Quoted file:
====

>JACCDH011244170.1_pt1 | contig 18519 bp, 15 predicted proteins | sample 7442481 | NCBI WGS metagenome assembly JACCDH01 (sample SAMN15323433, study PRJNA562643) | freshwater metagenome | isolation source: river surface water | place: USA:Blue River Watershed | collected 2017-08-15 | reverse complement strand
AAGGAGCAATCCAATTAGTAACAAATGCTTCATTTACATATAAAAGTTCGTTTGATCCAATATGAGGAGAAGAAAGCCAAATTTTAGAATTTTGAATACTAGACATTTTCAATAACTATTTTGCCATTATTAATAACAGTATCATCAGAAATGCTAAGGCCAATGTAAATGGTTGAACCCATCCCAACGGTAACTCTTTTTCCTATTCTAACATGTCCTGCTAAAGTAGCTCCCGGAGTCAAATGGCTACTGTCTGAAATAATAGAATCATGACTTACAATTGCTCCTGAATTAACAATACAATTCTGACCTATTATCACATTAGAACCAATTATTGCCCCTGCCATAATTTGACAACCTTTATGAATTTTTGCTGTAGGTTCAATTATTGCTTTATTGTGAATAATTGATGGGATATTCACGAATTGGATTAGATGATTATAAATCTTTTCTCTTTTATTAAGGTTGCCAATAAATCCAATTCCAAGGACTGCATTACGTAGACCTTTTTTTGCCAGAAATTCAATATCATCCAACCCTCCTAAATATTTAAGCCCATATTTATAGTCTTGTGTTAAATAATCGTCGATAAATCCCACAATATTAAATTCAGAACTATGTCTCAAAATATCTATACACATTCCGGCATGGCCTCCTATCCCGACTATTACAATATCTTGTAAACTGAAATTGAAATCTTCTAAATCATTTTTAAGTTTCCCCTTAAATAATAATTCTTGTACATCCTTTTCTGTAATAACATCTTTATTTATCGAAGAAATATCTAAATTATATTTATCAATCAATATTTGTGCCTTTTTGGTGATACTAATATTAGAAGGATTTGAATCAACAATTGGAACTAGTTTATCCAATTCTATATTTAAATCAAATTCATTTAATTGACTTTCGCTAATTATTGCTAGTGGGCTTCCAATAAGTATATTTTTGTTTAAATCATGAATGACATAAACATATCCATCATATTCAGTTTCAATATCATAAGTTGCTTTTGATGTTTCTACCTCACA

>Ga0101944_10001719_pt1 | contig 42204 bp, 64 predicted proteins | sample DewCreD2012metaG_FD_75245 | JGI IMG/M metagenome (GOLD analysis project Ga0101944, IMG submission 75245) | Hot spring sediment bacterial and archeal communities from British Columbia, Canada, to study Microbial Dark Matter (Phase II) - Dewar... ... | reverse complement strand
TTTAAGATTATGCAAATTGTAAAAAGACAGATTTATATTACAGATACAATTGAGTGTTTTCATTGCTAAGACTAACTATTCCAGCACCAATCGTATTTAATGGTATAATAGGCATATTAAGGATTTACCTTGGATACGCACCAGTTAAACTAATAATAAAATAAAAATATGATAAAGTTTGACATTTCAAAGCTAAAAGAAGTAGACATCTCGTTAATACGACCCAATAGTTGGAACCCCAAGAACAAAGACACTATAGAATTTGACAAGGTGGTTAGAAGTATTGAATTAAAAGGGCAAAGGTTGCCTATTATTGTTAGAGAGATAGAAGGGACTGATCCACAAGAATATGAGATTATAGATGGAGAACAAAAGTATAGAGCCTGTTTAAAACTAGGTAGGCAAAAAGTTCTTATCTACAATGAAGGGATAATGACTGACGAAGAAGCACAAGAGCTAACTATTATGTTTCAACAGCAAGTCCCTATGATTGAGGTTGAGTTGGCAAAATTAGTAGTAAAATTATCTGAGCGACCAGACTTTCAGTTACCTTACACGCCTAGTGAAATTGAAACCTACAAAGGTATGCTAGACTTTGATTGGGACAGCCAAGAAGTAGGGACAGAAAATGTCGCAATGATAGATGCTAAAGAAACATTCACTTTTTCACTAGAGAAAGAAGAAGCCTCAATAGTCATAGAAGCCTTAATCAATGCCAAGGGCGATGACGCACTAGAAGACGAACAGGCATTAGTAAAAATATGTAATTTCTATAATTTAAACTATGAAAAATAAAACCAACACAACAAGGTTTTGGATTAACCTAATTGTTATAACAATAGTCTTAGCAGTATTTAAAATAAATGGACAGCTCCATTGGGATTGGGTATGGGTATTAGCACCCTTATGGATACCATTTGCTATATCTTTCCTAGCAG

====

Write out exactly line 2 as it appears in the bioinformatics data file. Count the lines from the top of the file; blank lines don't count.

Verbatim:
AAGGAGCAATCCAATTAGTAACAAATGCTTCATTTACATATAAAAGTTCGTTTGATCCAATATGAGGAGAAGAAAGCCAAATTTTAGAATTTTGAATACTAGACATTTTCAATAACTATTTTGCCATTATTAATAACAGTATCATCAGAAATGCTAAGGCCAATGTAAATGGTTGAACCCATCCCAACGGTAACTCTTTTTCCTATTCTAACATGTCCTGCTAAAGTAGCTCCCGGAGTCAAATGGCTACTGTCTGAAATAATAGAATCATGACTTACAATTGCTCCTGAATTAACAATACAATTCTGACCTATTATCACATTAGAACCAATTATTGCCCCTGCCATAATTTGACAACCTTTATGAATTTTTGCTGTAGGTTCAATTATTGCTTTATTGTGAATAATTGATGGGATATTCACGAATTGGATTAGATGATTATAAATCTTTTCTCTTTTATTAAGGTTGCCAATAAATCCAATTCCAAGGACTGCATTACGTAGACCTTTTTTTGCCAGAAATTCAATATCATCCAACCCTCCTAAATATTTAAGCCCATATTTATAGTCTTGTGTTAAATAATCGTCGATAAATCCCACAATATTAAATTCAGAACTATGTCTCAAAATATCTATACACATTCCGGCATGGCCTCCTATCCCGACTATTACAATATCTTGTAAACTGAAATTGAAATCTTCTAAATCATTTTTAAGTTTCCCCTTAAATAATAATTCTTGTACATCCTTTTCTGTAATAACATCTTTATTTATCGAAGAAATATCTAAATTATATTTATCAATCAATATTTGTGCCTTTTTGGTGATACTAATATTAGAAGGATTTGAATCAACAATTGGAACTAGTTTATCCAATTCTATATTTAAATCAAATTCATTTAATTGACTTTCGCTAATTATTGCTAGTGGGCTTCCAATAAGTATATTTTTGTTTAAATCATGAATGACATAAACATATCCATCATATTCAGTTTCAATATCATAAGTTGCTTTTGATGTTTCTACCTCACA